Shortly after that, I got onto a plane and flew back to southern Illinois, to visit my friends and family. I hadn't been back to my home state since last Christmas, so it was an exciting homecoming, and I enjoyed every minute of it. While I (typically) forgot to bring my camera along to Pride, I managed to remember it on the Illinois trip, and even remembered to actually use it. A full album of photos can be found on my Facebook site, here, but I'll post a few here just to show off some highlights.
One of the most exciting things about this visit was getting to meet the cast members of the play Ismene, being produced by the Three Graces company. Not only is this the first play ever enacted by this company, but I'm proud to say I wrote the play. As such, it was incredible to meet the people who will be playing these roles, and to listen to them reading through the script with genuine feeling and intensity. Makes me feel like a real writer. Hopefully there will be videos to post once the play is actually performed, and I'll be happy to share them here.
I forced my brother to perform for my amusement, and captured his antics digitally, so that you might enjoy them; above we see him walking a slack line, riding a six-foot-tall unicycle, and juggling flaming torches. Next time I visit I'm going to make him stick his head in a lion's mouth. That's entertainment!
My brother not only does the organ-grinder-monkey thing, dancing about in a ridiculous outfit to stave off the brutal punishments I might arbitrarily hand out, he also keeps me entertained by crafting a wide array of beautiful objects. Perhaps I should unchain him from that workbench for a few hours. Anyway, a couple examples of his handiwork are shown above; his final project from his Blacksmithing class, a jagged monument of hammered steel that epitomizes the potential inherent in thousand-degree heat and the power of my brother's arms; and several experiments in glassblowing and goblet-shaping, a delicate art which also involves searing heat but applied with more gentleness and dexterity. In all seriousness, the dude displays a rare talent which bodes a bright future for him. Can't wait to see what he does next.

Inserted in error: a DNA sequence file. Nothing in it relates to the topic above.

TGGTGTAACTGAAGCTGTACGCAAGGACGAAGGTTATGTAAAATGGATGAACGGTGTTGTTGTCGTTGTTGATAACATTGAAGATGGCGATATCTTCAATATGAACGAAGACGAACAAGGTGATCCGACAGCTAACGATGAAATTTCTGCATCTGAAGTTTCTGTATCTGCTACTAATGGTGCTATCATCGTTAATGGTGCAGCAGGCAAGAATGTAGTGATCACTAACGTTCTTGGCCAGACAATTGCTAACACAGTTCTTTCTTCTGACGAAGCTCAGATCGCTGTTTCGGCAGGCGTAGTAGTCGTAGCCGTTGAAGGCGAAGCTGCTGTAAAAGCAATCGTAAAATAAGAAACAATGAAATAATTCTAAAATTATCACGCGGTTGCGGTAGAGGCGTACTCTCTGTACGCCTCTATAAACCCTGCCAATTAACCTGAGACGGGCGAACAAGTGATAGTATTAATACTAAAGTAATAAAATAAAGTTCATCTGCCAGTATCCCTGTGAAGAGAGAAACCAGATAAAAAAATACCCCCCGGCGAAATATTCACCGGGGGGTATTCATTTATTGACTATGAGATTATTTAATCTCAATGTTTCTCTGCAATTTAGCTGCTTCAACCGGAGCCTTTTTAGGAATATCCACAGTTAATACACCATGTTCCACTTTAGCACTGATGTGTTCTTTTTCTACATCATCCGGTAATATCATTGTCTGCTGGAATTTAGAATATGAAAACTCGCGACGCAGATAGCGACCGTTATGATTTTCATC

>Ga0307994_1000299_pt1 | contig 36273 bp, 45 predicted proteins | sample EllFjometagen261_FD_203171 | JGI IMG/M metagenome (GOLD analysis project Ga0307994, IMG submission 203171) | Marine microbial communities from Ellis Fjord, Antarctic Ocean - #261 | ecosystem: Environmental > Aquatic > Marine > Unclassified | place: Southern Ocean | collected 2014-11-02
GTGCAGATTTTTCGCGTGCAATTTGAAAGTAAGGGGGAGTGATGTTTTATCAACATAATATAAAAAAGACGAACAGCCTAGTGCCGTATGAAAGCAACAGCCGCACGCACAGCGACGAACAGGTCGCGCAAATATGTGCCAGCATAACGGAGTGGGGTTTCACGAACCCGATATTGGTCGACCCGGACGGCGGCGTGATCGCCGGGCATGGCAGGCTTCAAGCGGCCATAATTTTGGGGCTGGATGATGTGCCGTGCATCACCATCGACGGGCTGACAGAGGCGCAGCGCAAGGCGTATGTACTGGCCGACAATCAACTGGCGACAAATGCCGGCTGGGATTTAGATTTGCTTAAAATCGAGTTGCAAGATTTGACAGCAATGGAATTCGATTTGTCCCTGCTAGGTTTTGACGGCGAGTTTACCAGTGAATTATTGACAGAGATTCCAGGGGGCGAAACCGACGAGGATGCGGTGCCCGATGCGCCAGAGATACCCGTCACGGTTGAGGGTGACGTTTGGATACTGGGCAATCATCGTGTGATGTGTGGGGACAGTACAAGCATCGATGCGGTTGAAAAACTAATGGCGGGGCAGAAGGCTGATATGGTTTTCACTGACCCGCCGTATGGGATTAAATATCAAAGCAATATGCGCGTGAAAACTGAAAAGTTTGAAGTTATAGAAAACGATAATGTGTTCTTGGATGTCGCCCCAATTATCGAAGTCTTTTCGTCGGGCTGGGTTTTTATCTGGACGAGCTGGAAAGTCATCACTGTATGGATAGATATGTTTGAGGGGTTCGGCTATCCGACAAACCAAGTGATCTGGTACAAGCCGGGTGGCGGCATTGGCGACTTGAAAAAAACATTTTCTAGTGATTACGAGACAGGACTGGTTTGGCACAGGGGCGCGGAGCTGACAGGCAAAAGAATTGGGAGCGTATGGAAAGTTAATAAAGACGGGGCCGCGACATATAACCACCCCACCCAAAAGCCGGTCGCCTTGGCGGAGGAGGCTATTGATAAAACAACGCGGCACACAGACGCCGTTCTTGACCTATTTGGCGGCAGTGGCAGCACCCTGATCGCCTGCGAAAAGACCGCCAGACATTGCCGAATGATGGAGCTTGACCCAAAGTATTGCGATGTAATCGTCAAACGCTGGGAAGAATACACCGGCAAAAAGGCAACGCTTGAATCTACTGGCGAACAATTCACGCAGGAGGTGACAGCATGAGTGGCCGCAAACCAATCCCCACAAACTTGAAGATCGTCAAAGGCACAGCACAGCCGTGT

My father's birthday wasn't until after I left, but we agreed to celebrate a bit early so I could join in. We bought him a metal firepit to use in the backyard, something he'd been craving for some time, and he seemed pleased by it. My littlest sister also baked him a giant birthday chocolate chip cookie, which was several degrees of magnitude more delicious than any cake could ever have been, so we ate with gusto and had no (well, few) regrets afterwards. Above we see my family gathered around the new gift, caught in the midst of our merriment.
I did plenty of other stuff while I was in Illinois, connecting with old friends and enjoying the familiar sights of home (and the incredible humidity, a feature I had actually forgotten in my seven months on the coast), and I was sad to leave at the end of the week. But sad as I was, I'm excited to get back to my life and see what happens next. I'm getting ready to graduate in October, I'm about to end my time at the Pacific Center (which has been a wonderful place to get started as a therapist, and I'll miss it terribly), I'm moving into a new apartment, I'm looking for a job in the mental health industry, and I've never tried to make a new, real life so far away from everything I know. It's a crazy time, but I'm proud to say I'm doing all right on my own, and I know things are only going to get weirder from here.
Take care, gentle readers, and enjoy this summer. Who knows when we will meet again? Drink, and be merry.